Jones says that as Noble continues its regenerative efforts, using silvopasture methods of combining the orchards with grazing livestock and adding a wider diversity of forages, the supply of beneficial insects should increase.
“We hope more diverse and flowering forage will introduce some insects that the bats are attracted to,” she says. Then, the bats will also be in residence to feed on the pests that plague pecan trees.
Testing guano to ID bats and pests
By coordinating with and learning from Tuttle’s and Swift’s research, Jones and Cooper will have the references needed to identify and track both bats and pecan pests. That process started at the workshop, when the researchers there caught bats in thin nets called mist nets, and “identified them with the typical measurements they use when they capture bats,” Jones says.
“And we got to swab the wings of the bats for their DNA, and we’ll use that as a positive control for our PCR (polymerase chain-reaction) testing of the bat species we find here.”
To identify what types of bats move into the Noble bat houses, they’ll collect guano from beneath the houses rather than capture the bats. That will also enable them to learn what specific pecan pests the bats are eating.
While both scientists have experience with DNA extraction and sequencing, this is their first time extracting the DNA “from poop or guano,” they say, laughing.
But the economic damage done by pecan pests and the input costs needed to treat them with pesticides are no laughing matter. Noble will use PCR testing for the presence of several of the most important pests by making specific primers using published sequences of the insect DNA, and will send PCR products made with those primers off for confirmation sequencing.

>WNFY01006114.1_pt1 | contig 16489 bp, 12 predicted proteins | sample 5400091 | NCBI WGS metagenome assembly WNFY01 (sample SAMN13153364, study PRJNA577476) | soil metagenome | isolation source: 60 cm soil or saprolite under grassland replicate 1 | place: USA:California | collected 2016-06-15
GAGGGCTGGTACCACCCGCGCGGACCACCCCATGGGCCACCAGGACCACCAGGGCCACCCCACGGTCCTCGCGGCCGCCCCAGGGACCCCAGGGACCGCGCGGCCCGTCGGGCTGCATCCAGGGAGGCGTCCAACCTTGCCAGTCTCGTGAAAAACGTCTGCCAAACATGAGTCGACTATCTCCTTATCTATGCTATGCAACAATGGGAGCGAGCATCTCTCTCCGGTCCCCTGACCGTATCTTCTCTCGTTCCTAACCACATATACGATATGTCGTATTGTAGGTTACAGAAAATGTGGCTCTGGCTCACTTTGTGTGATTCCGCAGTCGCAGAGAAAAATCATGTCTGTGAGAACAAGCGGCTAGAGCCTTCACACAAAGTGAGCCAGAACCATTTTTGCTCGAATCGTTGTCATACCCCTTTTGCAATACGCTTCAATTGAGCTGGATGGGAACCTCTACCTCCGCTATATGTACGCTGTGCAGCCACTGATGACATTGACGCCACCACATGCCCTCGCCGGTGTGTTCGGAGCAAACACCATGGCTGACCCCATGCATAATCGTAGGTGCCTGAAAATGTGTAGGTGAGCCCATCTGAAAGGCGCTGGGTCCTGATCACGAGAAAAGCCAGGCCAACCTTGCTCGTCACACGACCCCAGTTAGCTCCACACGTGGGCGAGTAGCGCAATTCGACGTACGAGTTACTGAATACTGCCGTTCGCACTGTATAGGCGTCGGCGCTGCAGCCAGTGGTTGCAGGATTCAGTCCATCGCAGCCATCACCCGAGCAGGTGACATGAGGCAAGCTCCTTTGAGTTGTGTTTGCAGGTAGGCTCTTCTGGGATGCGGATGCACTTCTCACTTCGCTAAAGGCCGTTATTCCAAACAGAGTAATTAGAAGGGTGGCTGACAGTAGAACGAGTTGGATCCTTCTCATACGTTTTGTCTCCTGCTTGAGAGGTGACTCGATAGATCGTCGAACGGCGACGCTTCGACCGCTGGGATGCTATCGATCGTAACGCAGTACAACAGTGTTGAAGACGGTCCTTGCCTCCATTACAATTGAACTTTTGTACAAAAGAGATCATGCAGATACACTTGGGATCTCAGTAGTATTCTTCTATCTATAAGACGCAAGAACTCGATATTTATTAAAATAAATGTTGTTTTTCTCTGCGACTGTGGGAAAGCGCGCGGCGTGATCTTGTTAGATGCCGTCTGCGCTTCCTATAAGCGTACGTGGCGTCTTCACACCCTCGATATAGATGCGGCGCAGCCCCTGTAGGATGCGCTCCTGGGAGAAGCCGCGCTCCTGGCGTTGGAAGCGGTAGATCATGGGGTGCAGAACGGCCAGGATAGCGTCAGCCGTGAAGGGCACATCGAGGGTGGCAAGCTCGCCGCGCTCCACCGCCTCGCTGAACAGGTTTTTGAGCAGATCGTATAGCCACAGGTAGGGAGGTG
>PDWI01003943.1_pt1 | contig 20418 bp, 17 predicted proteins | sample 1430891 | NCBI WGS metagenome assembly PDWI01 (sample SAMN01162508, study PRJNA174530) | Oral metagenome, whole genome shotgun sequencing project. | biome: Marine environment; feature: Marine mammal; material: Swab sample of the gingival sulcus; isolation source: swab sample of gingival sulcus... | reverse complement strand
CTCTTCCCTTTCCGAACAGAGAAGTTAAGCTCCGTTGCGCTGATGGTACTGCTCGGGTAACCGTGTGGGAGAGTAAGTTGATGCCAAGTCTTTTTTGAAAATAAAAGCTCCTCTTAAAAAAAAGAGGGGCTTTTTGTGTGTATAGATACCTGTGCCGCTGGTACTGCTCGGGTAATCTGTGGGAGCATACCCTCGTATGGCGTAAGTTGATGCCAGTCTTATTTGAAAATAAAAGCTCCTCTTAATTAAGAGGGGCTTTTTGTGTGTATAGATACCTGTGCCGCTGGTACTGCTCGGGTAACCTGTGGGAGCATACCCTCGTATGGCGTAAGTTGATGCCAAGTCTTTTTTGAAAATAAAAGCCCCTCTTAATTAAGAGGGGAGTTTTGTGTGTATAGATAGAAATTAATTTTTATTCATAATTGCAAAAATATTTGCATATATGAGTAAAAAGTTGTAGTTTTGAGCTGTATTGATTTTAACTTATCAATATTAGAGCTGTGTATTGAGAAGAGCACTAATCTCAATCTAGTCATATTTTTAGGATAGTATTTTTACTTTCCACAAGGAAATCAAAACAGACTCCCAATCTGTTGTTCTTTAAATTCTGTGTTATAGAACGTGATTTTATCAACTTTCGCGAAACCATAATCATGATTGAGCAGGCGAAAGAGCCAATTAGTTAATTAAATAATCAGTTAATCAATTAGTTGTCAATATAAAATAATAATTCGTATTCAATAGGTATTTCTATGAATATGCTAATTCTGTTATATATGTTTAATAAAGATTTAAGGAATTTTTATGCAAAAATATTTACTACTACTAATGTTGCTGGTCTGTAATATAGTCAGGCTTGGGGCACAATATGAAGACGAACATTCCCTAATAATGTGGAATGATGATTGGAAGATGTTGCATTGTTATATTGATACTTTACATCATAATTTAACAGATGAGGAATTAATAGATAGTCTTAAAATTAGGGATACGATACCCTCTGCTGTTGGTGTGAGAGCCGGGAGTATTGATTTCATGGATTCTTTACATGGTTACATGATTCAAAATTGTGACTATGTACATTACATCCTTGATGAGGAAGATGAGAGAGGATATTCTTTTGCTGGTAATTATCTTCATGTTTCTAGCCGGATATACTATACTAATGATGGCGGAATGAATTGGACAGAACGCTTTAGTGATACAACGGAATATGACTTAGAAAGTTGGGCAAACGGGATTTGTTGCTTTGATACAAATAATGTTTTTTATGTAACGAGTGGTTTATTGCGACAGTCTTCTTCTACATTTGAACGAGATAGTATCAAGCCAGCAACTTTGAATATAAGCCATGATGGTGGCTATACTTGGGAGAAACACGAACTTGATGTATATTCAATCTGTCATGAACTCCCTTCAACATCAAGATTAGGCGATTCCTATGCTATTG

“We’ll test for the pecan nut casebearer (PNC), which is the first one of the season,” Jones says, as well as for stink bug and hickory shuckworm, which are mid-season pests. She said that among the 100 different insects whose DNA was found in bat guano from Swift’s orchard, one was the pecan nut casebearer. A single PNC moth can lay from 50-150 eggs in just one of the four generations that typically exist in a growing season.
More-sustainable pest control
With up to 200 bats living in a single bat house in an orchard, there’s a lot of potential for them to eat the PNC moths and prevent them from laying their eggs, reducing the number of larvae that hatch and damage pecans. Research has shown that bats eat hickory shuckworm moths as well as stink bugs; and there is more to learn.
“Because these pests have a major economic impact on profitability, we’re trying to have an alternative to sprays, or at least reducing sprays, by hosting bats in bat houses at Noble,” Jones says.
As the Noble Pecan Strategy Research team continues to help producers use and monitor regenerative methods of raising pecans, Jones and Cooper will be ready to do their part, DNA extraction from guano and all, to learn how much help these tiny creatures can be in the orchard.
Hero Photo: Photo by Ann Froschauer/USFWS (https://creativecommons.org/licenses/by/2.0/)